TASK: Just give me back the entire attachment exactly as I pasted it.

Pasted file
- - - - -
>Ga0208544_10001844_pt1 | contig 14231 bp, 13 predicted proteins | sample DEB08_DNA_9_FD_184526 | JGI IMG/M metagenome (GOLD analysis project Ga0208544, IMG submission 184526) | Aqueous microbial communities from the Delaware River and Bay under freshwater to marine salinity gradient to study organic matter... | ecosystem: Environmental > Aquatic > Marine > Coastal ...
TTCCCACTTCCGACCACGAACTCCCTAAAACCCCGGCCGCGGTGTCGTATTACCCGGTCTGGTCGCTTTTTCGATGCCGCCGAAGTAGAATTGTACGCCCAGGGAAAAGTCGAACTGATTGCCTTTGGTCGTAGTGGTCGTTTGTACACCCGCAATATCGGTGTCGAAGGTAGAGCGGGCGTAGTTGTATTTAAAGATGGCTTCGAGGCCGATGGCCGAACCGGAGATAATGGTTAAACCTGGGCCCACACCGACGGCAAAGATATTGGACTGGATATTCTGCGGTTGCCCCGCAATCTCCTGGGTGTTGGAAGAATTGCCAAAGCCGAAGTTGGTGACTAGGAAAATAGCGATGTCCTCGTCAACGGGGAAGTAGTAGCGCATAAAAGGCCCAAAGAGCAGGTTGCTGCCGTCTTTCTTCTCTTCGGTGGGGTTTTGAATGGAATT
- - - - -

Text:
>Ga0208544_10001844_pt1 | contig 14231 bp, 13 predicted proteins | sample DEB08_DNA_9_FD_184526 | JGI IMG/M metagenome (GOLD analysis project Ga0208544, IMG submission 184526) | Aqueous microbial communities from the Delaware River and Bay under freshwater to marine salinity gradient to study organic matter... | ecosystem: Environmental > Aquatic > Marine > Coastal ...
TTCCCACTTCCGACCACGAACTCCCTAAAACCCCGGCCGCGGTGTCGTATTACCCGGTCTGGTCGCTTTTTCGATGCCGCCGAAGTAGAATTGTACGCCCAGGGAAAAGTCGAACTGATTGCCTTTGGTCGTAGTGGTCGTTTGTACACCCGCAATATCGGTGTCGAAGGTAGAGCGGGCGTAGTTGTATTTAAAGATGGCTTCGAGGCCGATGGCCGAACCGGAGATAATGGTTAAACCTGGGCCCACACCGACGGCAAAGATATTGGACTGGATATTCTGCGGTTGCCCCGCAATCTCCTGGGTGTTGGAAGAATTGCCAAAGCCGAAGTTGGTGACTAGGAAAATAGCGATGTCCTCGTCAACGGGGAAGTAGTAGCGCATAAAAGGCCCAAAGAGCAGGTTGCTGCCGTCTTTCTTCTCTTCGGTGGGGTTTTGAATGGAATT